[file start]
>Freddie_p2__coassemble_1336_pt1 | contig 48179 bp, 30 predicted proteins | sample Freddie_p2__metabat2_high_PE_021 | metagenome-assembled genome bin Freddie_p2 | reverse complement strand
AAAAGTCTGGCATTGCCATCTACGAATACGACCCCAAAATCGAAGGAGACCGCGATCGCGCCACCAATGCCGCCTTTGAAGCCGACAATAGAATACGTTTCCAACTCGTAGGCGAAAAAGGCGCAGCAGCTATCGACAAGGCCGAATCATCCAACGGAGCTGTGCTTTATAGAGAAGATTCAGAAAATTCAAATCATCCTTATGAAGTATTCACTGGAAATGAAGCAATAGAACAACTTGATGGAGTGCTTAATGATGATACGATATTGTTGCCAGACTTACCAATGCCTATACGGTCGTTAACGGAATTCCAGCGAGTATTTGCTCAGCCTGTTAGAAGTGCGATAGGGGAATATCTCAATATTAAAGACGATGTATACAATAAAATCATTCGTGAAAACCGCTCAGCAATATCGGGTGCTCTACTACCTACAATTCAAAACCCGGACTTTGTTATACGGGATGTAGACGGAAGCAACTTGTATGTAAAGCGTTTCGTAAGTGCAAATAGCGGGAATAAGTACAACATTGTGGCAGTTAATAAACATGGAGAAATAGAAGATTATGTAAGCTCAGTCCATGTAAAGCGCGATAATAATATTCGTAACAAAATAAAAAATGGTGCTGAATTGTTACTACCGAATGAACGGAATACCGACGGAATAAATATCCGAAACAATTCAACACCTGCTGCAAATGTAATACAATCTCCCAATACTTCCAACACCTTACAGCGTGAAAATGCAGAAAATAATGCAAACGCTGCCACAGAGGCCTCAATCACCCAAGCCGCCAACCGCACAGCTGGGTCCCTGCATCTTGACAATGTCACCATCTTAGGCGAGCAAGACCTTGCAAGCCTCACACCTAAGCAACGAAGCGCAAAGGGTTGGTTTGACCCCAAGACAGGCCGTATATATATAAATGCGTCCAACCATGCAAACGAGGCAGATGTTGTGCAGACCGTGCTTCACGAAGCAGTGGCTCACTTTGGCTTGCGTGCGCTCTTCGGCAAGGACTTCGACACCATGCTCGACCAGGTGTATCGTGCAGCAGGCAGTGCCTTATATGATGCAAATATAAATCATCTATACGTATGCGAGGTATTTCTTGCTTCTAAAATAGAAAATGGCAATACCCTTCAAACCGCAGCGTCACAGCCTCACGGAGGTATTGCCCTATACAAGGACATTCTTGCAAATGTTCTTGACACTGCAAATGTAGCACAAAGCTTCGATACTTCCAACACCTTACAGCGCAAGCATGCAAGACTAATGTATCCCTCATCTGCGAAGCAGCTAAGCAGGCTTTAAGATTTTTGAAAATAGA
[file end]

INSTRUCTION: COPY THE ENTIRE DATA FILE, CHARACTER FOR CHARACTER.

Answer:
>Freddie_p2__coassemble_1336_pt1 | contig 48179 bp, 30 predicted proteins | sample Freddie_p2__metabat2_high_PE_021 | metagenome-assembled genome bin Freddie_p2 | reverse complement strand
AAAAGTCTGGCATTGCCATCTACGAATACGACCCCAAAATCGAAGGAGACCGCGATCGCGCCACCAATGCCGCCTTTGAAGCCGACAATAGAATACGTTTCCAACTCGTAGGCGAAAAAGGCGCAGCAGCTATCGACAAGGCCGAATCATCCAACGGAGCTGTGCTTTATAGAGAAGATTCAGAAAATTCAAATCATCCTTATGAAGTATTCACTGGAAATGAAGCAATAGAACAACTTGATGGAGTGCTTAATGATGATACGATATTGTTGCCAGACTTACCAATGCCTATACGGTCGTTAACGGAATTCCAGCGAGTATTTGCTCAGCCTGTTAGAAGTGCGATAGGGGAATATCTCAATATTAAAGACGATGTATACAATAAAATCATTCGTGAAAACCGCTCAGCAATATCGGGTGCTCTACTACCTACAATTCAAAACCCGGACTTTGTTATACGGGATGTAGACGGAAGCAACTTGTATGTAAAGCGTTTCGTAAGTGCAAATAGCGGGAATAAGTACAACATTGTGGCAGTTAATAAACATGGAGAAATAGAAGATTATGTAAGCTCAGTCCATGTAAAGCGCGATAATAATATTCGTAACAAAATAAAAAATGGTGCTGAATTGTTACTACCGAATGAACGGAATACCGACGGAATAAATATCCGAAACAATTCAACACCTGCTGCAAATGTAATACAATCTCCCAATACTTCCAACACCTTACAGCGTGAAAATGCAGAAAATAATGCAAACGCTGCCACAGAGGCCTCAATCACCCAAGCCGCCAACCGCACAGCTGGGTCCCTGCATCTTGACAATGTCACCATCTTAGGCGAGCAAGACCTTGCAAGCCTCACACCTAAGCAACGAAGCGCAAAGGGTTGGTTTGACCCCAAGACAGGCCGTATATATATAAATGCGTCCAACCATGCAAACGAGGCAGATGTTGTGCAGACCGTGCTTCACGAAGCAGTGGCTCACTTTGGCTTGCGTGCGCTCTTCGGCAAGGACTTCGACACCATGCTCGACCAGGTGTATCGTGCAGCAGGCAGTGCCTTATATGATGCAAATATAAATCATCTATACGTATGCGAGGTATTTCTTGCTTCTAAAATAGAAAATGGCAATACCCTTCAAACCGCAGCGTCACAGCCTCACGGAGGTATTGCCCTATACAAGGACATTCTTGCAAATGTTCTTGACACTGCAAATGTAGCACAAAGCTTCGATACTTCCAACACCTTACAGCGCAAGCATGCAAGACTAATGTATCCCTCATCTGCGAAGCAGCTAAGCAGGCTTTAAGATTTTTGAAAATAGA